Unified communications (UC) is a popular trend in the enterprise space, and companies are finding many advantages in combining their e-mail, telephony, IM, and conferencing applications so that these programs can interact with each other. With voice over IP (VoIP) slowly replacing traditional telephone services, all these communications technologies can be run over the same network.

However, this also means that now your phone calls are subject to some of the same threats to which your data has always been vulnerable: VoIP packets can be intercepted or even modified in transit just as other data traffic can. For more about UC security threats, see http://www.techrepublic.com/blog/security/?p=406.

To protect yourself in a unified world, use encryption to keep important data confidential — whether it's text, voice, or other. Also make sure UC software is updated regularly (along with the underlying operating system) and use authentication to verify the origin of messages and to ensure that messages haven't been tampered with.

#7: Peer-to-Peer (P2P) programs

The most popular means of exchanging large files quickly across the Internet is through the use of P2P software and networks, such as BitTorrent, KaZaA, Gnutella, and Napster. People use them to share music and movies in violation of copyright laws, but also for legitimate purposes, such as distributing their own home movies and pictures. The number of songs swapped via P2P networks is estimated to be in the billions per year.

Criminals love P2P networks because they can mislabel the files they share and cause you to download malware (such as a program that will allow the criminal to take over your computer) when you think you're downloading a song. Since most of these networks also strive to protect the anonymity of users, the bad guys have little risk of getting caught.

The best way to protect yourself from the dangers of using P2P applications is not to use them at all.

#8: E-commerce and online banking

More and more of us are conducting more and more of our business over the Internet. It's convenient to buy what we need from home and have it delivered to our doorsteps and to pay our bills and transfer money between our accounts without a trip to the bank. Criminals love this trend, because it gives them additional opportunities to get hold of your money. They can intercept information as it travels across the network, break into the databases of online businesses or financial institutions to steal information, or set up their own fake e-commerce sites and lure you into giving them your credit card number and other information under the pretense of selling you something.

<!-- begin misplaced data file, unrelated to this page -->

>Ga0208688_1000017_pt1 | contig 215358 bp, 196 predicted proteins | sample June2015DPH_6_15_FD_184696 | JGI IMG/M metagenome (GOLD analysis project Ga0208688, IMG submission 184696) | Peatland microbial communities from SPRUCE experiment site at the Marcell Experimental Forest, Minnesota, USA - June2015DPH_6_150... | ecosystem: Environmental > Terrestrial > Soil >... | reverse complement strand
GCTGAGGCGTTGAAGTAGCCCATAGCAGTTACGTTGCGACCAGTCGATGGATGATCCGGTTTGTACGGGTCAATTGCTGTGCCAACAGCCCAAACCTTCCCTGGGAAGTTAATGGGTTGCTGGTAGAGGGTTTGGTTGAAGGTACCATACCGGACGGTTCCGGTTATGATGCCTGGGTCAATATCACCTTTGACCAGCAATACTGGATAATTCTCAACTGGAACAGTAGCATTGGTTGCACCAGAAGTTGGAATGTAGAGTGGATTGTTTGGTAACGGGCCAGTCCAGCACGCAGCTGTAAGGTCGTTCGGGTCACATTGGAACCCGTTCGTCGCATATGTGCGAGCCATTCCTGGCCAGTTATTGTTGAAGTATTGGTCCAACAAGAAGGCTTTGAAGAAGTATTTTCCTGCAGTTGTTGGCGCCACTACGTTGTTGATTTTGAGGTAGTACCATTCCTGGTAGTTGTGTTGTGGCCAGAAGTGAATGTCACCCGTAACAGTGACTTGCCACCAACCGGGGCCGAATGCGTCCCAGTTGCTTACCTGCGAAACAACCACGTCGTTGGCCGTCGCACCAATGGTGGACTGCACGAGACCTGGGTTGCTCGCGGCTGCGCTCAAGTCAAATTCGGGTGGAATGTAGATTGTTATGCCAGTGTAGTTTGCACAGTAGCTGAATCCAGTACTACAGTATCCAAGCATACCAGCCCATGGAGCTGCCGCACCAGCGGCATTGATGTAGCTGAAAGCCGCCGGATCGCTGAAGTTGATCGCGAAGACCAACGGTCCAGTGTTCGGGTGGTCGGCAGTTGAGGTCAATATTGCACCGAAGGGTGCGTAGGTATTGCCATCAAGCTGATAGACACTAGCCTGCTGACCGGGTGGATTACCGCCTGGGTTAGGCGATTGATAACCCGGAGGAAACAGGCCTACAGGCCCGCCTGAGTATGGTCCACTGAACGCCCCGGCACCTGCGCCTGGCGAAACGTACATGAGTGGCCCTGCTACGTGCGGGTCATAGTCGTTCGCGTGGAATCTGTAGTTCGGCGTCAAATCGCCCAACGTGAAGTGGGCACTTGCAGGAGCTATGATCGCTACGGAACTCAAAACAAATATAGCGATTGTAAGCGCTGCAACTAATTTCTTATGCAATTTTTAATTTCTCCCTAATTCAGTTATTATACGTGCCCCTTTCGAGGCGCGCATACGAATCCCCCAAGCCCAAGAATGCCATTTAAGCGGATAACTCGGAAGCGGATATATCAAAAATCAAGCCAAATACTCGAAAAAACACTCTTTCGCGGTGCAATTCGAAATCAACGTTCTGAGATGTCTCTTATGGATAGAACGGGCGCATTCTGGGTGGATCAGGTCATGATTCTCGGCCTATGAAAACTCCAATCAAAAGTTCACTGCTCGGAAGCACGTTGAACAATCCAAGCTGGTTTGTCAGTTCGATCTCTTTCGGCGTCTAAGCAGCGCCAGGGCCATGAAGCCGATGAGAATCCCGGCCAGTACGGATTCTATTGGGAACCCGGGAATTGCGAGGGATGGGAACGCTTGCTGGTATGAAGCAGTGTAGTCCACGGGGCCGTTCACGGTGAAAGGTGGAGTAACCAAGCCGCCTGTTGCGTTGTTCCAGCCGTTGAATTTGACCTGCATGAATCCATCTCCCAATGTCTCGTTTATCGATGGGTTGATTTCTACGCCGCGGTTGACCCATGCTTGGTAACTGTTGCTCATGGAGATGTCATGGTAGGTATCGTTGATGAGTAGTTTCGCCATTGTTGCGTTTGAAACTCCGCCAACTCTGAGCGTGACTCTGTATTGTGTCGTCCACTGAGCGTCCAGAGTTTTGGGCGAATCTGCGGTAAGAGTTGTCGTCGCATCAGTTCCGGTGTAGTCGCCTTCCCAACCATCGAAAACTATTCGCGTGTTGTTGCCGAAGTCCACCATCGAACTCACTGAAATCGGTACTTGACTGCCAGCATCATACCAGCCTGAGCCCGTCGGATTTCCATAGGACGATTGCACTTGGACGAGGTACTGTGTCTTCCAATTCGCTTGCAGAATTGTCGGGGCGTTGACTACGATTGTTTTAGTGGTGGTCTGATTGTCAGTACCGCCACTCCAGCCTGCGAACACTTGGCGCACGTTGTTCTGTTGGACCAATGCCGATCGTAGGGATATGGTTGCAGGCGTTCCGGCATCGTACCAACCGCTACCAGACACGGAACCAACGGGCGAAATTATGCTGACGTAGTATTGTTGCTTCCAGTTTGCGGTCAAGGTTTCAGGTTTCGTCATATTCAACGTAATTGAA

To protect yourself when buying or banking online, do business only with well-known sites and ensure that your Web traffic is encrypted (your browser will indicate when a site is secure). Navigate to those sites directly. (Don't click a link in e-mail to get there.) Don't save your credit card information on the Web sites, either — type it in each time. Keep a close watch on your credit card statements and bank statements and immediately report any suspicious or unauthorized activity.

#9: Mobile computing

Computing has become increasingly mobile and devices ranging from small PDA phones to full-size laptops are being used to store important data and connect to home and company networks. Because of their mobility, however, these devices can easily be lost or stolen — and the data goes with them. If the device contains your personal information, you could be subject to identity theft. If it contains client information for your company, you could put those clients at risk and possibly put your company in violation of regulatory compliance requirements. Luckily, there are a number of ways to protect yourself from these threats.